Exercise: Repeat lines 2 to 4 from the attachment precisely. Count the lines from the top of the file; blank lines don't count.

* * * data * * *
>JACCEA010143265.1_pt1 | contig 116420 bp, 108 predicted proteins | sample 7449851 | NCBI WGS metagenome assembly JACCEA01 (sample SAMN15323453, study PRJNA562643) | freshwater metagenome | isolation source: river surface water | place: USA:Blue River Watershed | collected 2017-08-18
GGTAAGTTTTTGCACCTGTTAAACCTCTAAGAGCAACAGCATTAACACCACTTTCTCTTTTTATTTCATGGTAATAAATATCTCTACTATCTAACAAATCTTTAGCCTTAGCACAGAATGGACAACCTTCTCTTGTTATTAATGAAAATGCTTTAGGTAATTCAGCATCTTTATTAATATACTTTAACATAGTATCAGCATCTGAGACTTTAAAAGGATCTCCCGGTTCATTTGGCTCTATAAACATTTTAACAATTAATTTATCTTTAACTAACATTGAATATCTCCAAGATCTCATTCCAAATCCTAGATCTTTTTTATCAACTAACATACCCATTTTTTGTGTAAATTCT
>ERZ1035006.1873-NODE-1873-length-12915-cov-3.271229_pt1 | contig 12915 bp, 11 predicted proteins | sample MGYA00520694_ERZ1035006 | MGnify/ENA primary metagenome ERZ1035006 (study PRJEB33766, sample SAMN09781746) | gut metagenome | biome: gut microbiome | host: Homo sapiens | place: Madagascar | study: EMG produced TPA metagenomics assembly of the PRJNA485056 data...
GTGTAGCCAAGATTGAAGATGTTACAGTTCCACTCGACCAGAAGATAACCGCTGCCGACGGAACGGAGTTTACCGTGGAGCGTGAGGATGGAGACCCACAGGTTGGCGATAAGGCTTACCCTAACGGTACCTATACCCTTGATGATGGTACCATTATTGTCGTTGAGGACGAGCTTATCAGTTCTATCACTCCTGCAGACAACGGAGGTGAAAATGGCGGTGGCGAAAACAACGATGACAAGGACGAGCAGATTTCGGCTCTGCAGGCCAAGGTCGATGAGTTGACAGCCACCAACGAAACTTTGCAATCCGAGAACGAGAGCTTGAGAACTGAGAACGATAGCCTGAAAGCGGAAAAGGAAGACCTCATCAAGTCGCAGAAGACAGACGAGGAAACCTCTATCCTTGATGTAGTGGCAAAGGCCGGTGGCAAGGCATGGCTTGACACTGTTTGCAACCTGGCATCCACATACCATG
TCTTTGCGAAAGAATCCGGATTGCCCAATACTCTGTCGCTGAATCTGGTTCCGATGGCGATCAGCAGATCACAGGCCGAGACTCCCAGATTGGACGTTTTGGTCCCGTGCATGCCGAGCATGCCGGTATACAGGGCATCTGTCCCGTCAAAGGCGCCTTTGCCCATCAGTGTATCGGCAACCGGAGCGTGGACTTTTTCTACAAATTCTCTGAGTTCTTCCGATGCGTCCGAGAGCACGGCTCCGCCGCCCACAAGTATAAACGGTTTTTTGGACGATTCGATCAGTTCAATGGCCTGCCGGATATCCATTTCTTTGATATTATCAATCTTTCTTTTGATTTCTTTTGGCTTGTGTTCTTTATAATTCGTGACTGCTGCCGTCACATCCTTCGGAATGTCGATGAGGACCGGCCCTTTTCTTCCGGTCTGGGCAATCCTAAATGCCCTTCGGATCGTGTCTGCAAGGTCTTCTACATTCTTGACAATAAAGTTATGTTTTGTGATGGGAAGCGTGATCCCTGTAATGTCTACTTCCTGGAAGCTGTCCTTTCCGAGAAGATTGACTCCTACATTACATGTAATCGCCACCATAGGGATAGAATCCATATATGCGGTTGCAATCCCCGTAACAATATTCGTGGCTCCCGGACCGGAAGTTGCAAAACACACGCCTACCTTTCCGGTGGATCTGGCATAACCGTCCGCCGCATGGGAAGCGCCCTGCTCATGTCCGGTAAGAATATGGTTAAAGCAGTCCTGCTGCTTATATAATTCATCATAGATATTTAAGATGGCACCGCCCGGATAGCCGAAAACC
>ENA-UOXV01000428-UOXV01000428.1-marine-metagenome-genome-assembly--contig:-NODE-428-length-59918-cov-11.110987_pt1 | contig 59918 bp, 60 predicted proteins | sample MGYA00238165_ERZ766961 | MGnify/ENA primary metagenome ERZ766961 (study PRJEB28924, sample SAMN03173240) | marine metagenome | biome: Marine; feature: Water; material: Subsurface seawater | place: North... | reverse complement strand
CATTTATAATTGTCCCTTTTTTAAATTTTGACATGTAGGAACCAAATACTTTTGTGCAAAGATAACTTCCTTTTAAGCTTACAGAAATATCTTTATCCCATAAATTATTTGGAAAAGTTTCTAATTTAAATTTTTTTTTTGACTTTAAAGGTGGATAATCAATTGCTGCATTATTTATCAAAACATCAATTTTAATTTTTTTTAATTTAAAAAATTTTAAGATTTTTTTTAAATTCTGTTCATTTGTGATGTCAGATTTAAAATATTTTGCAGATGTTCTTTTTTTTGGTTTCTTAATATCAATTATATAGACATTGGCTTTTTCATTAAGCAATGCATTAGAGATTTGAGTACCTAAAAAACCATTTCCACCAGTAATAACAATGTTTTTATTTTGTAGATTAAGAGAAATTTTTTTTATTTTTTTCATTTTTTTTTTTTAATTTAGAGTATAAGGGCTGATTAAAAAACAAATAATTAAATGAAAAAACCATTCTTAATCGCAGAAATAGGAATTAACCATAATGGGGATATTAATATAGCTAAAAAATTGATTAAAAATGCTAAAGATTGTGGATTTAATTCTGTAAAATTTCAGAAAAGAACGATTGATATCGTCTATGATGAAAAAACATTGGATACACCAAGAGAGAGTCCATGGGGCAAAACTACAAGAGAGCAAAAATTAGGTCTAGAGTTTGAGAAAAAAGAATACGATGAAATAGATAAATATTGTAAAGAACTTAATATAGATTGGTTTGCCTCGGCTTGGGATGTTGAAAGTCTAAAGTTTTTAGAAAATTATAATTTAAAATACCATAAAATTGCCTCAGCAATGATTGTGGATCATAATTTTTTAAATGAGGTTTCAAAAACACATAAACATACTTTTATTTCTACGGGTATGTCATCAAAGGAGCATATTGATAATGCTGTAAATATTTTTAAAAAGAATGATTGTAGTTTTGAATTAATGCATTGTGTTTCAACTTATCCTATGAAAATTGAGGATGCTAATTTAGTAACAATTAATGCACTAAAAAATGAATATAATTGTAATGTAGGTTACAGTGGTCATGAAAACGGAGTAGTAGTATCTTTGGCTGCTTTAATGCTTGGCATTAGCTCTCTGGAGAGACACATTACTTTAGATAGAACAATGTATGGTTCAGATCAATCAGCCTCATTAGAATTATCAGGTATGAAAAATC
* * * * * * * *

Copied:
GGTAAGTTTTTGCACCTGTTAAACCTCTAAGAGCAACAGCATTAACACCACTTTCTCTTTTTATTTCATGGTAATAAATATCTCTACTATCTAACAAATCTTTAGCCTTAGCACAGAATGGACAACCTTCTCTTGTTATTAATGAAAATGCTTTAGGTAATTCAGCATCTTTATTAATATACTTTAACATAGTATCAGCATCTGAGACTTTAAAAGGATCTCCCGGTTCATTTGGCTCTATAAACATTTTAACAATTAATTTATCTTTAACTAACATTGAATATCTCCAAGATCTCATTCCAAATCCTAGATCTTTTTTATCAACTAACATACCCATTTTTTGTGTAAATTCT
>ERZ1035006.1873-NODE-1873-length-12915-cov-3.271229_pt1 | contig 12915 bp, 11 predicted proteins | sample MGYA00520694_ERZ1035006 | MGnify/ENA primary metagenome ERZ1035006 (study PRJEB33766, sample SAMN09781746) | gut metagenome | biome: gut microbiome | host: Homo sapiens | place: Madagascar | study: EMG produced TPA metagenomics assembly of the PRJNA485056 data...
GTGTAGCCAAGATTGAAGATGTTACAGTTCCACTCGACCAGAAGATAACCGCTGCCGACGGAACGGAGTTTACCGTGGAGCGTGAGGATGGAGACCCACAGGTTGGCGATAAGGCTTACCCTAACGGTACCTATACCCTTGATGATGGTACCATTATTGTCGTTGAGGACGAGCTTATCAGTTCTATCACTCCTGCAGACAACGGAGGTGAAAATGGCGGTGGCGAAAACAACGATGACAAGGACGAGCAGATTTCGGCTCTGCAGGCCAAGGTCGATGAGTTGACAGCCACCAACGAAACTTTGCAATCCGAGAACGAGAGCTTGAGAACTGAGAACGATAGCCTGAAAGCGGAAAAGGAAGACCTCATCAAGTCGCAGAAGACAGACGAGGAAACCTCTATCCTTGATGTAGTGGCAAAGGCCGGTGGCAAGGCATGGCTTGACACTGTTTGCAACCTGGCATCCACATACCATG